Sector skews

Identifying the best and worst performers in the quarter across all 37 IA sectors.

Source: Lipper, 31-Dec-19 – 31-Mar-20, percentage growth, total return

  • The first quarter of 2020 saw significant falls for the vast majority of IA sectors, with essentially only UK Gilts and Cash gaining ground. By contrast, the three UK Equity IA sectors were the greatest fallers.
  • The IA UK Smaller Companies sector was the worst performer, falling a staggering 30%, with the IA UK Equity Income sector the next worst, falling 28.4%. The IA UK All Companies sector was only marginally better, falling 28%.
  • On the flipside, the IA UK Gilt sector was the leader of the IA table, gaining 7.3%. The IA UK Index Linked Gilt sector rose 5.5% in comparison as the next best in the table.
  • Of the other Sterling Bond sectors, the IA £ Corporate Bond sector led the pack, falling 4.3%, with the IA £ Strategic sector next worst at -6.6%. The IA £ High Yield sector lost 15.6% in comparison, while the IA Global Bond sector lost 15.4%.
  • While the playbook for assets in March in particular was reminiscent of 2008, the speed of the falls were significantly more vicious. The bond market in particular was completely dysfunctional for a number of days as the rush to the door from price-insensitive asset owners (yes, we mean you passive funds), combined with a lack of inventory holders (investment banks who used to act as middle man and smooth the ride have long gone post the global financial crisis), caused huge gaps down in pricing. This, of course, means there is an opportunity for those that can see the wood for the trees from here.
  • The IA Targeted Absolute Return sector lost 7.1% in the quarter. Over the 12 months to the end of Q1, the sector has lost 4.3%. • Looking at the Mixed Asset IA offerings, the IA Mixed 0-35% Shares sector was the least bad, falling 8.3%. The IA Mixed Investment 20-60% Shares sector returned -13.4%, ahead of the 15.8% fall from the IA Mixed Investment 40-85% Shares sector.
  • The IA Global Equity sector fell 15.4% against a return of -17.9% for the IA Global Equity Income sector. A significant factor for any income-focused mandate will be the impact of the drop in the oil price and oil-related stocks, which are among the largest dividend paying companies. From here the impact of the lockdown means this issue is now spreading to a broader universe of companies who look to secure their long-term survival by retaining cash rather than paying out to equity holders, at least for the short term. 
Currencies

Having rallied in the final quarter of 2019, Q1 saw sterling weaken significantly against the world’s major currencies. The US dollar and yen in particular benefited from a scramble to safety from investors, as well as technical buying as liquidity in assets dried up in mid-March. The latter weeks of the quarter saw some give back from the extremes, but we expect currency volatility to remain elevated from here.

Source: Lipper, 31-Dec-19 – 31-Mar-20, percentage growth, total return.

Risky business

Can you have your cake and eat it? Here we search for funds with good risk characteristics and establish which funds offer the holy grail of low risk and high returns. For this purpose, a longer time period is required, so we look back over three years to the end of the quarter.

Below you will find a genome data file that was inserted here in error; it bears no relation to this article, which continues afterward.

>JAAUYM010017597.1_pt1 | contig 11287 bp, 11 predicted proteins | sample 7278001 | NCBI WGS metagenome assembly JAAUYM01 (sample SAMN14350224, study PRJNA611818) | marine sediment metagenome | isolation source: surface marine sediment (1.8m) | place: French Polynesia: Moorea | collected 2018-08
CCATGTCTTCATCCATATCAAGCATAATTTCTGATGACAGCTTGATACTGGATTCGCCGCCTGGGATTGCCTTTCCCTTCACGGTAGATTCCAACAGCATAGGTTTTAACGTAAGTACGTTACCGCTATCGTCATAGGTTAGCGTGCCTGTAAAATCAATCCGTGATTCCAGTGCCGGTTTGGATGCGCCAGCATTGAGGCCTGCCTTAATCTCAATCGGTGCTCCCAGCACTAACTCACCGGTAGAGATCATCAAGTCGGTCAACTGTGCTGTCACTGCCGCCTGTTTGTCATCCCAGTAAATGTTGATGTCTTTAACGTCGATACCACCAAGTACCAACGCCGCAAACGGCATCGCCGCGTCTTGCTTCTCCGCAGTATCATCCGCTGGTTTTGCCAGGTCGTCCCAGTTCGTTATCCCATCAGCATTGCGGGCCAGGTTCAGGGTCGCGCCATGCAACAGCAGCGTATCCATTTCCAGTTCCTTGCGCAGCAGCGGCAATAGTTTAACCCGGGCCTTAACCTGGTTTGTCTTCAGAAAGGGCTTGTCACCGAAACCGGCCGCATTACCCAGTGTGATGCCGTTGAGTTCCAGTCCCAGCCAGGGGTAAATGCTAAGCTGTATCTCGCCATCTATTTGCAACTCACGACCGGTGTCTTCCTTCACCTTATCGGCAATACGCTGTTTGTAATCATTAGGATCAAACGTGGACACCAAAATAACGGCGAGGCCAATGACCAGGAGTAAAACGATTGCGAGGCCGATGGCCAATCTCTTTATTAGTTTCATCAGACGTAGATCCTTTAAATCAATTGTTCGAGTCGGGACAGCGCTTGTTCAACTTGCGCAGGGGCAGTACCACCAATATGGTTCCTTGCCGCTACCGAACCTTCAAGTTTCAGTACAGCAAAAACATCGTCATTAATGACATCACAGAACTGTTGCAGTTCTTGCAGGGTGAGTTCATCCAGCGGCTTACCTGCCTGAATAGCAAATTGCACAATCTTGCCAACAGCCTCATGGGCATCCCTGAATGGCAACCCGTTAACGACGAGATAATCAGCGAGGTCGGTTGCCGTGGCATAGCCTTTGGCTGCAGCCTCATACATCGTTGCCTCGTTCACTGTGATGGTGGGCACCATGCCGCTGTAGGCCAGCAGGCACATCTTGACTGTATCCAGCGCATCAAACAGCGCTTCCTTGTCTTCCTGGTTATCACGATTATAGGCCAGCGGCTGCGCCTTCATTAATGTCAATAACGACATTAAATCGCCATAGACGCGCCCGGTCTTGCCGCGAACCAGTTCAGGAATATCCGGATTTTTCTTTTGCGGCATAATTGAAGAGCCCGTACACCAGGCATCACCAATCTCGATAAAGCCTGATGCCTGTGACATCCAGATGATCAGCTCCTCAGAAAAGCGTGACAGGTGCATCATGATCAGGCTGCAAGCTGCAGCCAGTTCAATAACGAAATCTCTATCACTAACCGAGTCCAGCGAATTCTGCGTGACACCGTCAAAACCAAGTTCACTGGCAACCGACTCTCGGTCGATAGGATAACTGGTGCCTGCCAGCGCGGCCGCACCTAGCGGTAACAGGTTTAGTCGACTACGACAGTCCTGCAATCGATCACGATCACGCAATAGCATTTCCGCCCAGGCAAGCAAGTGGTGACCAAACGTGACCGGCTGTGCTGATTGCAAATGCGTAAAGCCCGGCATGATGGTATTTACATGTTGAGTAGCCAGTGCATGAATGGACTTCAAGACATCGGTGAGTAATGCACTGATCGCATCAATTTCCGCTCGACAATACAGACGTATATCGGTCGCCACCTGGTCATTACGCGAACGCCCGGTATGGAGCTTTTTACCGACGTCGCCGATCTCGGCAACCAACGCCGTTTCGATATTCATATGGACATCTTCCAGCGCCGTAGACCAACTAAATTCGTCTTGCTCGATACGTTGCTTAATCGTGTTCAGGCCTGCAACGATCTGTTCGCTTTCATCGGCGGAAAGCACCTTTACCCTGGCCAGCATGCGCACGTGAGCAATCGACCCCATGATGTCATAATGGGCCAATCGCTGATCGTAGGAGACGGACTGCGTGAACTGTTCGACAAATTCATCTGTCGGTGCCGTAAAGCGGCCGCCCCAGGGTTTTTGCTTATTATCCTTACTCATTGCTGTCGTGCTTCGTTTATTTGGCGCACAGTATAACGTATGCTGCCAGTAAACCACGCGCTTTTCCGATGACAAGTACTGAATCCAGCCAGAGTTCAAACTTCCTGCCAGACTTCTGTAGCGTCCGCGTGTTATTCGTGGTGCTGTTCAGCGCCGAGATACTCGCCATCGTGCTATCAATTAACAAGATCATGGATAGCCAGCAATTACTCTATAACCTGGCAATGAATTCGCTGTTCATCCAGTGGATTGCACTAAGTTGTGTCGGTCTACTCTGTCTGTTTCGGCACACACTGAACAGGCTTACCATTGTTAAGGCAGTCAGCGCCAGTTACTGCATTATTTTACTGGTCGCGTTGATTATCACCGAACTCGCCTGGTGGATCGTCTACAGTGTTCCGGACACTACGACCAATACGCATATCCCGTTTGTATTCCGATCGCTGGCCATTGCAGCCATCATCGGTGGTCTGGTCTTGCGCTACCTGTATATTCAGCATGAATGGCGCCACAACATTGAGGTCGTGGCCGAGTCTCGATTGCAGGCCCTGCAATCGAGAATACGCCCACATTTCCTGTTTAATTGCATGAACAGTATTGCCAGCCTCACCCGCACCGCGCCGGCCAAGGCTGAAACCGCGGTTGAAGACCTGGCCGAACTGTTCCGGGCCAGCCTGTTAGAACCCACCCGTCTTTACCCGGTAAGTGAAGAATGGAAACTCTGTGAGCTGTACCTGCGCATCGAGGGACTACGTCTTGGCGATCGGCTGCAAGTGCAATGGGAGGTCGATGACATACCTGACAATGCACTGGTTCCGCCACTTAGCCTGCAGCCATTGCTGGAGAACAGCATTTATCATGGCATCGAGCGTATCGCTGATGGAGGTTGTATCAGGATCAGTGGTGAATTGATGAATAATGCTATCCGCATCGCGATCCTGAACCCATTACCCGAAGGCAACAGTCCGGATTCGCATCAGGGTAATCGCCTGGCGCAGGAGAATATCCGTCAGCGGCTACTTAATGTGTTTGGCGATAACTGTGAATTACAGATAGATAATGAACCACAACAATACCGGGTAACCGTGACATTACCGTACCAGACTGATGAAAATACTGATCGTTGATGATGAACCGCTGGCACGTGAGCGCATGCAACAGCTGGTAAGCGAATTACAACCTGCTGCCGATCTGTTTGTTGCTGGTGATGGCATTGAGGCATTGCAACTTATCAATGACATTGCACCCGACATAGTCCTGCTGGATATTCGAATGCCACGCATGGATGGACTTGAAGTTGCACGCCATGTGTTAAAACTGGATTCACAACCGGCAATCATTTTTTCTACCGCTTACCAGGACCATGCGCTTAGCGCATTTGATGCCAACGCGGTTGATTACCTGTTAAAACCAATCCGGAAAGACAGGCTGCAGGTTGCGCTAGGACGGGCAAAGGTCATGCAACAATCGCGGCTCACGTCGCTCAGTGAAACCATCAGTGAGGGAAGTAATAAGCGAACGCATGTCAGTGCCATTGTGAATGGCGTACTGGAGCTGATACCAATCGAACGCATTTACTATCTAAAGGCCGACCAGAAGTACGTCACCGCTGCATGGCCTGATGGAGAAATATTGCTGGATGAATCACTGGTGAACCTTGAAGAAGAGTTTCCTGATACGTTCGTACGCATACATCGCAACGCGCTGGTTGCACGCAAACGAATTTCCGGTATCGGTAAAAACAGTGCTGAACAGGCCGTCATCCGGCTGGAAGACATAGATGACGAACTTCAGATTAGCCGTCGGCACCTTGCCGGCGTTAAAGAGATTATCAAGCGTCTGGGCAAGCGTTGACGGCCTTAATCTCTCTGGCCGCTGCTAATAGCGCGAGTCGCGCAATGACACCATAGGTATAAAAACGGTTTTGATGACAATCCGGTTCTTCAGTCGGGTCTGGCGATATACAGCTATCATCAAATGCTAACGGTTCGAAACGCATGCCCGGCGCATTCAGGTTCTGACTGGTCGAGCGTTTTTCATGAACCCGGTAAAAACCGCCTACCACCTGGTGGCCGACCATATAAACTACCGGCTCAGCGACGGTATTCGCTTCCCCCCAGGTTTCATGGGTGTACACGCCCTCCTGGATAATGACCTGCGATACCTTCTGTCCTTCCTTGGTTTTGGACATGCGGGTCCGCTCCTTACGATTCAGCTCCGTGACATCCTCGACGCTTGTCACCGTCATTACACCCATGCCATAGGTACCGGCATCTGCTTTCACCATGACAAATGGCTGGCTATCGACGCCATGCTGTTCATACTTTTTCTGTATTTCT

• Measured to the end of Q1 2020, yet again no fund achieved the perfect mix of top of the sector three-year returns with bottom of the sector three-year volatility. This mix seems to be becoming ever more elusive. The VT Castlebay UK Equity fund achieved 100th percentile risk, but only 6th percentile return. There were no funds with top decile returns and bottom quartile risk over the three years to the end of the quarter. A simplistic observation could be that managers have been able to make good returns in these years, but may have had to weather more volatile performance to achieve this. The middle ground is becoming a crowded place – to achieve long-term excellence, patience is a necessity.
Looking ahead – whats next in 2020?
  • Brexit seems but a distant memory as a driver of returns for the remainder of the year, as does the US presidential election in November.
  • We live in unprecedented times and we can only hope that the COVID-19 virus that currently grips the world, and the resulting lockdown, will pass soon. We recognise we can add little value in predicting when this will happen. Our thoughts are with everyone and their families at this time.
  • That said, we can reflect on asset prices and the potential playbook for the next few quarters. The one definite is that extreme volatility is here for the foreseeable future. It is important to remember that the information that drives asset prices is virtually impossible to predict in the near term, but looking further out, a little more certainty can be found. We know weak companies will struggle to prevail, while others will benefit from being able to weather the storms and in some cases will make good returns in this environment. Active management will pick through the rubble of Q1 with a focus on the longer-term survivors.
  • I couldn’t help but re-present this final point from last quarter’s missive. And no – I am not a witch. “Could this finally be the quarter/year/decade where the realisation that investing clients’ assets without looking under the bonnet (who did lend their money to Pizza Express/Thomas Cook/WeWork/Debenhams/Patisserie Valerie to name but a few anyway?) and just investing on the basis of the representation of a name in an index comes home to roost.”
Summary

In summary, we believe the performance numbers are – as always – well worth crunching to find trends, provide ideas, layer knowledge on how each fund performs and to generally provoke thought. Of course, the analysis must be taken in context, and the qualitative work must be done to allow for fully informed judgments. We hope you found this review interesting, and if you have any questions, please contact, contact us.